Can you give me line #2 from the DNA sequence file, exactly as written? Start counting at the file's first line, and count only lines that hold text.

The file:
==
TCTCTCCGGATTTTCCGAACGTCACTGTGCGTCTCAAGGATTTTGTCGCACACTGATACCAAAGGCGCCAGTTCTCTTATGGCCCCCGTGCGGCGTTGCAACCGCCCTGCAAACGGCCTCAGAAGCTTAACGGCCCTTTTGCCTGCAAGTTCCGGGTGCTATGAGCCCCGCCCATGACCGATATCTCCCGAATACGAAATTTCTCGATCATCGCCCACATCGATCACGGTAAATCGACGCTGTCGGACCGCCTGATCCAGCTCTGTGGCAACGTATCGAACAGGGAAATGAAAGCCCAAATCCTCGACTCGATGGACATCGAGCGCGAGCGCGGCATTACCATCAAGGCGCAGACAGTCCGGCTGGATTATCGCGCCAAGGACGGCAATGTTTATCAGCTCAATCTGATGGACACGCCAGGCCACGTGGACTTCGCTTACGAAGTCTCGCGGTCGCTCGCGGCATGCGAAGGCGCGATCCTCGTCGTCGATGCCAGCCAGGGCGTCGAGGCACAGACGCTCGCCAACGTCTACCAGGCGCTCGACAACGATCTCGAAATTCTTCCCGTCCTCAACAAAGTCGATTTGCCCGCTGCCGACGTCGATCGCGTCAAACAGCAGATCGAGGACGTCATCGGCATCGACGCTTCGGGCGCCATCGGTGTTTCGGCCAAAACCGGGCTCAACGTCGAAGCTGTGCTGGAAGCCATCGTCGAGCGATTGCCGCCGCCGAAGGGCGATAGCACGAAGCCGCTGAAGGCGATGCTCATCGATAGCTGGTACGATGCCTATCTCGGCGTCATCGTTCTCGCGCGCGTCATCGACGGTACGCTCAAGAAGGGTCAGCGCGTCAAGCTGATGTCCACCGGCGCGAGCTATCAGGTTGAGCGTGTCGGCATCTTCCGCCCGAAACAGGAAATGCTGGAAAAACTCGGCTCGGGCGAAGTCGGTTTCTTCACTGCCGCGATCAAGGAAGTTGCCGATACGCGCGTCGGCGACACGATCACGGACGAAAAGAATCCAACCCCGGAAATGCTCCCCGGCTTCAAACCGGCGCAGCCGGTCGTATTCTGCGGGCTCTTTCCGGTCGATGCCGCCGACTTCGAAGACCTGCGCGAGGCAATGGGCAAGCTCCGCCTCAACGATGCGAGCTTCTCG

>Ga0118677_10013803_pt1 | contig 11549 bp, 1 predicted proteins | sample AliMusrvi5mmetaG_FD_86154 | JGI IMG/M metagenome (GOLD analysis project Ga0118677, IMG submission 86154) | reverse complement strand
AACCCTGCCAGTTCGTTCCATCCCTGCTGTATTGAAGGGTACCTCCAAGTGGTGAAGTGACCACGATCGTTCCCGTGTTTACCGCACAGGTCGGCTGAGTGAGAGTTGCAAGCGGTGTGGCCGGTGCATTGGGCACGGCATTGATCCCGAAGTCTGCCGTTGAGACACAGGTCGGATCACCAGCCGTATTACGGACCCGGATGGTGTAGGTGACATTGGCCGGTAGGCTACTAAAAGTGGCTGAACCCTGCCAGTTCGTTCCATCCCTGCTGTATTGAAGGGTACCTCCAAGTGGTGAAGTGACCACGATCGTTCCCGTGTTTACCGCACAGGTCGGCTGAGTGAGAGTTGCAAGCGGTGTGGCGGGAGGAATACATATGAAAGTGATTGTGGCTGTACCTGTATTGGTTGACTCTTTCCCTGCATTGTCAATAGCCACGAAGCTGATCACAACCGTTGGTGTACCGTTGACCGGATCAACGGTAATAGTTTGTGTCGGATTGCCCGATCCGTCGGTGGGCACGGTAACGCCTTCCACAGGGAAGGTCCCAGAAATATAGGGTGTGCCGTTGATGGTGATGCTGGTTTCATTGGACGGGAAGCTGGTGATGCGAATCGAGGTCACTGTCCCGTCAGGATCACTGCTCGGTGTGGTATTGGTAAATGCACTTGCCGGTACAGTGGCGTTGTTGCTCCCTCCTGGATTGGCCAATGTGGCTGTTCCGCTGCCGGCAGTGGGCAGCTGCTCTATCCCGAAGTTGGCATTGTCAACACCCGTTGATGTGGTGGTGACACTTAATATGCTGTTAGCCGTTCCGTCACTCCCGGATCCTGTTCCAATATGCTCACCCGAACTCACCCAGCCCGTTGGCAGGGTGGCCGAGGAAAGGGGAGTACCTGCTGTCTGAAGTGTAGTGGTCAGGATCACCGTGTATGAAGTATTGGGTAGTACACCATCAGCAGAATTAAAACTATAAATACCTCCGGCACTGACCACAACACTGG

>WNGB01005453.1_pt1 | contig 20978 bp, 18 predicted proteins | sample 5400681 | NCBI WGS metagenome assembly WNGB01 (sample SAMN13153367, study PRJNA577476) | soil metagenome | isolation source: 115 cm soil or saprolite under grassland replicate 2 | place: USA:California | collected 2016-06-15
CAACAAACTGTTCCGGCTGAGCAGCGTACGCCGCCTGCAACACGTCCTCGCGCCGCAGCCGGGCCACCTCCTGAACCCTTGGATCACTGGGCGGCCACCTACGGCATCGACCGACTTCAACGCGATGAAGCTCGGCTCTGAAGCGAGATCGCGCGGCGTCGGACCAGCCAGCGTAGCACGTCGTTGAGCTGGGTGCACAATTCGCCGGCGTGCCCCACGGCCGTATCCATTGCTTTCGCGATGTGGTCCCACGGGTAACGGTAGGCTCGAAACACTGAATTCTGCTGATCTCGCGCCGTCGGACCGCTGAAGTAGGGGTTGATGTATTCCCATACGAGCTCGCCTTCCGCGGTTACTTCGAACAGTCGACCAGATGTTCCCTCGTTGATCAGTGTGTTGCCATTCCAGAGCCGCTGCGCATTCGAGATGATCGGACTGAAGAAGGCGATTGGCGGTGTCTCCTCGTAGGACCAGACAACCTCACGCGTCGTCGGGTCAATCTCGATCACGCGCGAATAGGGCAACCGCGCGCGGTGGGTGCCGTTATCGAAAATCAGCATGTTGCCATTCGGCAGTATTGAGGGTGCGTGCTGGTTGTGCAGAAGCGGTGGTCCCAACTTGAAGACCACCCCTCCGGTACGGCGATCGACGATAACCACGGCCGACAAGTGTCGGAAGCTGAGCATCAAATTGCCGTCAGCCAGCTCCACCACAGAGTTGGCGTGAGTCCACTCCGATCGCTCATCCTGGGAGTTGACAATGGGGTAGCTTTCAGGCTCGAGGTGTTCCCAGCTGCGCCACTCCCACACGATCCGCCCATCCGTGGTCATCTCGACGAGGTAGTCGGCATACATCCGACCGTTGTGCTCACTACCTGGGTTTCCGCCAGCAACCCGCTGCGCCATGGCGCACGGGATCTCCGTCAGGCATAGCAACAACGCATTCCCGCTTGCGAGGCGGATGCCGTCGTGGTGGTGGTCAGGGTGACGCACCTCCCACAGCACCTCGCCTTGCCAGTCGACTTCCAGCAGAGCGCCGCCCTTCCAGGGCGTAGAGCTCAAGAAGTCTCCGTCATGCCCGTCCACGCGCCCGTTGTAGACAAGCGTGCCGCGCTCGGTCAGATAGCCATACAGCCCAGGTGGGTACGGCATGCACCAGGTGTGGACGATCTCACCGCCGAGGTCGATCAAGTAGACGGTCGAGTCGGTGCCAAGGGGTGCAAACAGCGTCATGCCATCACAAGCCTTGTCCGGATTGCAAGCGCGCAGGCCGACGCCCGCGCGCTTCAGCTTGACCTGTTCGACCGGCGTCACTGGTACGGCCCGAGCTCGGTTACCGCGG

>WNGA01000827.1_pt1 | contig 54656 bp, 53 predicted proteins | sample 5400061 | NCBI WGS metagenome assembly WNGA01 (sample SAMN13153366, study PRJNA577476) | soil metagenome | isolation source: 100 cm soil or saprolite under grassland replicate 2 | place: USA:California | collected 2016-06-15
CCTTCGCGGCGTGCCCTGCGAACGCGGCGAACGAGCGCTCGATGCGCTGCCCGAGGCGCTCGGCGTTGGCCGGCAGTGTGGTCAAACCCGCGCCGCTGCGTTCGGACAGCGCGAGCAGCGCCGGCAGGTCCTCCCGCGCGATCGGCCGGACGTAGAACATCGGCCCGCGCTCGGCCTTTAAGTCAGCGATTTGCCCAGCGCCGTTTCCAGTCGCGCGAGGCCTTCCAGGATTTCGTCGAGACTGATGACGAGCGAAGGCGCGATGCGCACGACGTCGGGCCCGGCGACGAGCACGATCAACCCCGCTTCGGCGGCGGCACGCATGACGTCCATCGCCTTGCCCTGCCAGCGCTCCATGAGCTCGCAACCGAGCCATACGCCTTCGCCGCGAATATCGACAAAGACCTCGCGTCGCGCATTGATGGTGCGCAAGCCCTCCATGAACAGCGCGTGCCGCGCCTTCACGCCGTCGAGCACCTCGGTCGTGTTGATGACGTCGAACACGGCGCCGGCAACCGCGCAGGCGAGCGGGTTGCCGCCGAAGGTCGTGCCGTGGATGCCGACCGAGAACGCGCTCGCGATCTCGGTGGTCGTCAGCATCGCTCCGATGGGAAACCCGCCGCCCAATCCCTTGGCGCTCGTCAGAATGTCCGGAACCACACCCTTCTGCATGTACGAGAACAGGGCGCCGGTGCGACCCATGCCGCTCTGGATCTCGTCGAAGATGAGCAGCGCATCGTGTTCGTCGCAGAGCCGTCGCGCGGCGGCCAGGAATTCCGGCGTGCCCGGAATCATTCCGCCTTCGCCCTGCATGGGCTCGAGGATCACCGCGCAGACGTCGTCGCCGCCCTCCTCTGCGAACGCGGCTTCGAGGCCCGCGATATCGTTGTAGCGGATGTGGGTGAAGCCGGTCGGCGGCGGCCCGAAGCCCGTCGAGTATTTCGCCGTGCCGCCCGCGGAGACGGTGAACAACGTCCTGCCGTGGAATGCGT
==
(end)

>Ga0118677_10013803_pt1 | contig 11549 bp, 1 predicted proteins | sample AliMusrvi5mmetaG_FD_86154 | JGI IMG/M metagenome (GOLD analysis project Ga0118677, IMG submission 86154) | reverse complement strand